The Math Circle
This is the home page of The Math Circle, a program of courses founded in 1994, designed for students who enjoy math and want the added challenge of exciting topics that are normally outside the school curriculum. Its teachers are experienced, committed, and enthusiastic. Our classes encourage a free discussion of ideas; while the courses are mathematically rigorous, the atmosphere is friendly and relaxed.
Fall 2014Spring 2015 Schedule Information is available!
The Math Circle is delighted to announce that it has received $50,000 from the Flom Family Foundation. This very generous grant will be used to establish a pilot Math Studio in South Bend, Indiana.
The intention is to spread The Math Circle's approach more broadly in a community by establishing a place where people of all ages and backgrounds can experience the exhilaration of mathematical exploration. Although some students may first come to get homework help, the Studio will provide participants with pathways to deeper engagement in mathematics. Sympathetic mentors will help them overcome obstacles and foster their love of mathematics, as they gain confidence with their growing competence in a noncompetitive, collegial, conversational atmosphere.
This pilot program, run by Amanda Serenevy, will allow us to test our techniques, iron out problems, and see how to develop Math Circle Studios and DropIn Centers across the country.
Math Circle Summer Teacher Training Institute
We will hold our seventh Math Circle Summer Teacher Training Institute on the Campus of Notre Dame, in South Bend Indiana, from July 6th to 12th, 2014.
We will have demonstrations of our approach, practice sessions in running Math Circles, discussions of theory and practice, and conversations about selected math topics. Participants will work with children in 1st through 12th grades each afternoon to try out their own Math Circle ideas.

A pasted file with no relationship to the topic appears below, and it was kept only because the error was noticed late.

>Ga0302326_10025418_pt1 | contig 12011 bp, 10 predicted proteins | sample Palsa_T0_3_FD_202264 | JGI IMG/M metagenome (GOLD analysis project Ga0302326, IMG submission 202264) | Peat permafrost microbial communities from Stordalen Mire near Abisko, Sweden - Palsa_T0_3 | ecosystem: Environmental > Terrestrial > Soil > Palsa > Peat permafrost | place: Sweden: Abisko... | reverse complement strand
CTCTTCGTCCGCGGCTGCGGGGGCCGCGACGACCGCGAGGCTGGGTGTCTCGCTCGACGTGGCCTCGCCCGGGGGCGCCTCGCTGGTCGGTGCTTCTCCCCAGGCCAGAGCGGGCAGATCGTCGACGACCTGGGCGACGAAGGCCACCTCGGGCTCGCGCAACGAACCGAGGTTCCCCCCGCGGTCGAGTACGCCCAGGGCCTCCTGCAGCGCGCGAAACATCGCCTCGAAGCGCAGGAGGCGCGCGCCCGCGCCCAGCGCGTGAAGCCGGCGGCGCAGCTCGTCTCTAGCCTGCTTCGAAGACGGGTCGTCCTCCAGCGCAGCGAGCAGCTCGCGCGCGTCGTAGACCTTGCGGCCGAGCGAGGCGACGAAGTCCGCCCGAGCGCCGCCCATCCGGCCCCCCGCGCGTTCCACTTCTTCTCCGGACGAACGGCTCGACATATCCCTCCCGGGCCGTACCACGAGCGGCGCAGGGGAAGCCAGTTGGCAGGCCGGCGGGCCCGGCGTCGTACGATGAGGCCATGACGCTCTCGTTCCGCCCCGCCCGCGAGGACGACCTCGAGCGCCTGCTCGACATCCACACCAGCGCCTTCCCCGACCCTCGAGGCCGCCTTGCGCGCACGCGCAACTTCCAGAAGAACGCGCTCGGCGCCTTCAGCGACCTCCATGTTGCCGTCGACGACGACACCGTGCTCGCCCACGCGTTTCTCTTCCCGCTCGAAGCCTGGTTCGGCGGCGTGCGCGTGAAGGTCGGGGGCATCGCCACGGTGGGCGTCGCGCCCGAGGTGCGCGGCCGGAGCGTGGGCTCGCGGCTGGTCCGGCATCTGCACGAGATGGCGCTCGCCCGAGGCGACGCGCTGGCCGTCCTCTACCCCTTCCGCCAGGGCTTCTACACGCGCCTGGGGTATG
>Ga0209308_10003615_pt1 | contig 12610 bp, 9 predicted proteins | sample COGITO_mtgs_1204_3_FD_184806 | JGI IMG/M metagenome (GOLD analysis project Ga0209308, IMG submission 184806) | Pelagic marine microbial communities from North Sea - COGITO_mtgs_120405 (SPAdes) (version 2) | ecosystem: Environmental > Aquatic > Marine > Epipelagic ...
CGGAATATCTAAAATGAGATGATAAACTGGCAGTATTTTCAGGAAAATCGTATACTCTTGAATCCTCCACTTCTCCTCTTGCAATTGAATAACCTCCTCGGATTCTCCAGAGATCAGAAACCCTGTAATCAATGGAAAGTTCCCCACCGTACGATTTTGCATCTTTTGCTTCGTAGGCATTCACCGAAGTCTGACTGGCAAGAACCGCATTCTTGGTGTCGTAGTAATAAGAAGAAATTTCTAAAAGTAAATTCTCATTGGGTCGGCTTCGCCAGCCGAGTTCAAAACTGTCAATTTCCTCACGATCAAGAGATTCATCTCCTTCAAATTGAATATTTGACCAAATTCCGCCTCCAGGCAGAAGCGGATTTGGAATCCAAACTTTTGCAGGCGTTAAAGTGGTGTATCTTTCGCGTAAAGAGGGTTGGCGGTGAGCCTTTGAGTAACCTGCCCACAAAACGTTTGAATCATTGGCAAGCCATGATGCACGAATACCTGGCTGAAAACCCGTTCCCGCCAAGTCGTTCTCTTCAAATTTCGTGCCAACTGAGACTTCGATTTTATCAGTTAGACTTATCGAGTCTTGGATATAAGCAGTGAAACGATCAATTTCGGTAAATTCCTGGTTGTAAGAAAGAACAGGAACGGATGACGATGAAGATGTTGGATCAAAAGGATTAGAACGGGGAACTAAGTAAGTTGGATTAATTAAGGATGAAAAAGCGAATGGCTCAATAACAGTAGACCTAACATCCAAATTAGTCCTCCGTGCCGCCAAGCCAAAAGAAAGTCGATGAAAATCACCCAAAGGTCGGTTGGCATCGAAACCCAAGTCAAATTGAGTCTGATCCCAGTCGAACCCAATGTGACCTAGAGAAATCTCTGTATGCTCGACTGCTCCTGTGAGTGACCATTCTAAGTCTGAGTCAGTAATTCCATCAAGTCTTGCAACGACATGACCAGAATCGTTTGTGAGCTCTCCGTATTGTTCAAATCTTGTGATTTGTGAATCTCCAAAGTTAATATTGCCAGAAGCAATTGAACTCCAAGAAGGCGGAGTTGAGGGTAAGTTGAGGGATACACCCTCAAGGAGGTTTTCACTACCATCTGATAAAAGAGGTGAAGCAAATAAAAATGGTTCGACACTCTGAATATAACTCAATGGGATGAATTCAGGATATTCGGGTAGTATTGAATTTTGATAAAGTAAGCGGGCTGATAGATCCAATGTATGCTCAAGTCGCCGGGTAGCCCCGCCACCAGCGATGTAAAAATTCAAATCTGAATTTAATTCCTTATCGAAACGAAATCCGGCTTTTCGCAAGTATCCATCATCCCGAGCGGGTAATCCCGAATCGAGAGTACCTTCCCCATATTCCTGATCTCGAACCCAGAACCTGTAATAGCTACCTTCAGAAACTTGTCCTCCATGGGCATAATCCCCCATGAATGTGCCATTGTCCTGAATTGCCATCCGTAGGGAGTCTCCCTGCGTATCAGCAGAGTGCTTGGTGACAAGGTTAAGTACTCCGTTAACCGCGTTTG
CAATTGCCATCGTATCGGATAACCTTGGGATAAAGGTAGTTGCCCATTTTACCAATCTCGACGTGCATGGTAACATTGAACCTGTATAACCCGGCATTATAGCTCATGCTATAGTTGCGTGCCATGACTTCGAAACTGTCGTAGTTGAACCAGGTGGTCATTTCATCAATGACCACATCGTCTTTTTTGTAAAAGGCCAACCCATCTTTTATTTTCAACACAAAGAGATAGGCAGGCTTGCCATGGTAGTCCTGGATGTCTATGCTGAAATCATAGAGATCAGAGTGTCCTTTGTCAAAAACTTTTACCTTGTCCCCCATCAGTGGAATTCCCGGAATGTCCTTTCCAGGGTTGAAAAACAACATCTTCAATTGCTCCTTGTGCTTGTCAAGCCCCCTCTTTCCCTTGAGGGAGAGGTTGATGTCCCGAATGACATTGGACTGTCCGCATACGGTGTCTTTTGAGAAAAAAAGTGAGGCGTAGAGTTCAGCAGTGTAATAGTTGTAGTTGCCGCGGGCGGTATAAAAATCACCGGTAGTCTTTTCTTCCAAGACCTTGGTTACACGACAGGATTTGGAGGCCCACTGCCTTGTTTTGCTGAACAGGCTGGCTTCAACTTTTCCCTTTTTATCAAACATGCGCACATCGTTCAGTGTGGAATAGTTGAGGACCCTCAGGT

Tuition is $850 for the week, room and board included.
Inquiries can be made by email to kaplan@math.harvard.edu.
Our
Philosophy

"What you have been obliged to discover
by yourself leaves a path in your mind
which you can use again when the need
arises." G. C. Lichtenberg
[learn more...]
Recent Courses

Sunday
 Elliptic Curves (Notes: 12 3 4)
 Set Theory (Notes: 12 3 4 57)
 The Four Numbers Game (Notes: 1 2 3 4 5)
 Constructing the Real Numbers (Notes: 1 2 3 4)
 Group Theory, Topology, and Physics
 Quantum Mechanics
 Computational Complexity Theory
 NonEuclidean Geometry
Weekday
 Are There Numbers Between Numbers?
 Probability
 The Pythagorean Theorem
 Continued Fractions
 Random Walks
 Graph Theory
Our classes begin with a free discussion of ideas and play of invention around a developing problem; then  once insight blossoms  we link this insight formally to axioms, aiming for elegance and clarity. While the courses are mathematically rigorous, the atmosphere is friendly and relaxed. We want our students to feel free to express their ideas, to suggest their own approaches, and to make mistakes. We work in a spirit of friendship, cooperation, and enjoyment of one another.
Where are our courses located?
schedule
Problems of the Week
 Is there a last prime?
 Are there more decimals than fractions?
 What proportion of the powers of two begin with a "7"?
 What is i^{i}?
 Is n × (n1)+ 41 a prime for every whole number n?
 Can you trisect any angle with straightedge and compass?
 What's a geometry like with no parallel lines?
 Can a polyhedron have an odd number of faces with an odd number of sides?
 A soccer ball is made of pentagons and hexagons, with three edges meeting at each vertex. Why MUST the number of pentagons used be twelve?
 Can you tile a square with squares all of different sizes?
 Which numbers are the sum of two squares?
 Which numbers whose digits are all equal are prime?
 more problems...